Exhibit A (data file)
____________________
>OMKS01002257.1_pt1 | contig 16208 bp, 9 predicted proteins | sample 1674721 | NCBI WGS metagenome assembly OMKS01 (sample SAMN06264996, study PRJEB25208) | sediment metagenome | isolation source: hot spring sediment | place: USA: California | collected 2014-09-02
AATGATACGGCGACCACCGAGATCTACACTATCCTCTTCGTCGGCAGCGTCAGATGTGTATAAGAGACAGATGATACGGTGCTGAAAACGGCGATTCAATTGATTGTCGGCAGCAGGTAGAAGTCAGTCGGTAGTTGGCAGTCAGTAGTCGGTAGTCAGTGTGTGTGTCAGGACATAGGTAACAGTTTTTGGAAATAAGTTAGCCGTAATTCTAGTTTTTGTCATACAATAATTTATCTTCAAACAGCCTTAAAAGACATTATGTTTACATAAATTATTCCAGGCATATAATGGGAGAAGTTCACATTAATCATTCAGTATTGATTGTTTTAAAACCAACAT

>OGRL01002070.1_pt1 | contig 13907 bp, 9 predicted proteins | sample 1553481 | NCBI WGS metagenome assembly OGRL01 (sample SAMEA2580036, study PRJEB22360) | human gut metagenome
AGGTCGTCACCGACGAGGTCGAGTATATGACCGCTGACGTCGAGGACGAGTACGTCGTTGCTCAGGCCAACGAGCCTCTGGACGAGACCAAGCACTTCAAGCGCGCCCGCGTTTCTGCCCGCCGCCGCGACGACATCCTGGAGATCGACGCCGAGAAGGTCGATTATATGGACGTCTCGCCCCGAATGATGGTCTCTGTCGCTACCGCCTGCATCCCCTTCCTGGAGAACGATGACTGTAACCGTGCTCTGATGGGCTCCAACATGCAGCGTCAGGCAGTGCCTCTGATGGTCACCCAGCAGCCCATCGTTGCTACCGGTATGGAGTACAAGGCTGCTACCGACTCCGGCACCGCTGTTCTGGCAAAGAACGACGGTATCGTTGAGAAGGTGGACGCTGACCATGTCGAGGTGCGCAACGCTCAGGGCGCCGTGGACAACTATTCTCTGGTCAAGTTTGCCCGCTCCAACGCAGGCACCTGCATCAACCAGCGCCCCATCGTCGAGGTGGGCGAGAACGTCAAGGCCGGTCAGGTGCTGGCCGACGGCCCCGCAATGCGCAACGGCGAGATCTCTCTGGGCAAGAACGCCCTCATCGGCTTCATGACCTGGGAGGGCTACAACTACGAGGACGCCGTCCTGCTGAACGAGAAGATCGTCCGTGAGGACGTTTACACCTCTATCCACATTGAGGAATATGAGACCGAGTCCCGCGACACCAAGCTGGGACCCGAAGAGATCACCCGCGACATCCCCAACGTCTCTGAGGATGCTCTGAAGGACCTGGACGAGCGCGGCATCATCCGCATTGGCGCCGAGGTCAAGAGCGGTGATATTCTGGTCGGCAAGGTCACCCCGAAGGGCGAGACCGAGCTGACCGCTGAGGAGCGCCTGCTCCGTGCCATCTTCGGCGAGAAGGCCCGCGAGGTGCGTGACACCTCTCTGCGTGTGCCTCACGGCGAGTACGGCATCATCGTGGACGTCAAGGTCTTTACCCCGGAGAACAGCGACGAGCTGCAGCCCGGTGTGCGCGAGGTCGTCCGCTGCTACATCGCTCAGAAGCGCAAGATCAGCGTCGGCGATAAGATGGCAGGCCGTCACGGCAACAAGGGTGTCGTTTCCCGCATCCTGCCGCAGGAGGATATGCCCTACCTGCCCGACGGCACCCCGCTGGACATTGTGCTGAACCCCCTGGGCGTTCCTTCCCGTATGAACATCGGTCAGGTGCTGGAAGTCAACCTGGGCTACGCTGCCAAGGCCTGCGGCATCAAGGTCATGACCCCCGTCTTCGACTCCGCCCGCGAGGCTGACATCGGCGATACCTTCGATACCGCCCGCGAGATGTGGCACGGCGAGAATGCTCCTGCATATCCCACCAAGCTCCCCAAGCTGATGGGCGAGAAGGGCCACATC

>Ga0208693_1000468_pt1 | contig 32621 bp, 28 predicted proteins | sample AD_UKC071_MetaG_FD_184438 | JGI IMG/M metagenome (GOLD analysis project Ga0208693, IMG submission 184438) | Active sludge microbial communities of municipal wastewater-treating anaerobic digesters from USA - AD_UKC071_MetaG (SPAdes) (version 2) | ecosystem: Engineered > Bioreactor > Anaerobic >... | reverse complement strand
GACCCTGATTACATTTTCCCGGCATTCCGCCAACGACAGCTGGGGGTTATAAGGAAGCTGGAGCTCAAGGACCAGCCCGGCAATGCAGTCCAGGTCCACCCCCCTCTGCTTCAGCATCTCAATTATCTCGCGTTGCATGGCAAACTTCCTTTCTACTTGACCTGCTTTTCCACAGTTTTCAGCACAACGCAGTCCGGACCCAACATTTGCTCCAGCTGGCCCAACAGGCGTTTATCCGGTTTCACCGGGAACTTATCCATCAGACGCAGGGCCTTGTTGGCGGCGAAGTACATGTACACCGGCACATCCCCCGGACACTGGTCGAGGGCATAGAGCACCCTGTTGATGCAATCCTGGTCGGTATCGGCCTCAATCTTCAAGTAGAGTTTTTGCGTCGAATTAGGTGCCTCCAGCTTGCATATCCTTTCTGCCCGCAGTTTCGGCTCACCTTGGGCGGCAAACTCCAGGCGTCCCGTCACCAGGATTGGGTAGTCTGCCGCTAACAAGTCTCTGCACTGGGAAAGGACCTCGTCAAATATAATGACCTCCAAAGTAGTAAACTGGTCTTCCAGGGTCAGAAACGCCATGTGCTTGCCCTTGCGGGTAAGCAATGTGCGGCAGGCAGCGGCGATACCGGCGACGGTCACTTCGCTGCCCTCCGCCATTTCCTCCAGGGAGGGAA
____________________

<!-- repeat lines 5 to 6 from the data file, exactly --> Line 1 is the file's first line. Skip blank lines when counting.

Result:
>Ga0208693_1000468_pt1 | contig 32621 bp, 28 predicted proteins | sample AD_UKC071_MetaG_FD_184438 | JGI IMG/M metagenome (GOLD analysis project Ga0208693, IMG submission 184438) | Active sludge microbial communities of municipal wastewater-treating anaerobic digesters from USA - AD_UKC071_MetaG (SPAdes) (version 2) | ecosystem: Engineered > Bioreactor > Anaerobic >... | reverse complement strand
GACCCTGATTACATTTTCCCGGCATTCCGCCAACGACAGCTGGGGGTTATAAGGAAGCTGGAGCTCAAGGACCAGCCCGGCAATGCAGTCCAGGTCCACCCCCCTCTGCTTCAGCATCTCAATTATCTCGCGTTGCATGGCAAACTTCCTTTCTACTTGACCTGCTTTTCCACAGTTTTCAGCACAACGCAGTCCGGACCCAACATTTGCTCCAGCTGGCCCAACAGGCGTTTATCCGGTTTCACCGGGAACTTATCCATCAGACGCAGGGCCTTGTTGGCGGCGAAGTACATGTACACCGGCACATCCCCCGGACACTGGTCGAGGGCATAGAGCACCCTGTTGATGCAATCCTGGTCGGTATCGGCCTCAATCTTCAAGTAGAGTTTTTGCGTCGAATTAGGTGCCTCCAGCTTGCATATCCTTTCTGCCCGCAGTTTCGGCTCACCTTGGGCGGCAAACTCCAGGCGTCCCGTCACCAGGATTGGGTAGTCTGCCGCTAACAAGTCTCTGCACTGGGAAAGGACCTCGTCAAATATAATGACCTCCAAAGTAGTAAACTGGTCTTCCAGGGTCAGAAACGCCATGTGCTTGCCCTTGCGGGTAAGCAATGTGCGGCAGGCAGCGGCGATACCGGCGACGGTCACTTCGCTGCCCTCCGCCATTTCCTCCAGGGAGGGAA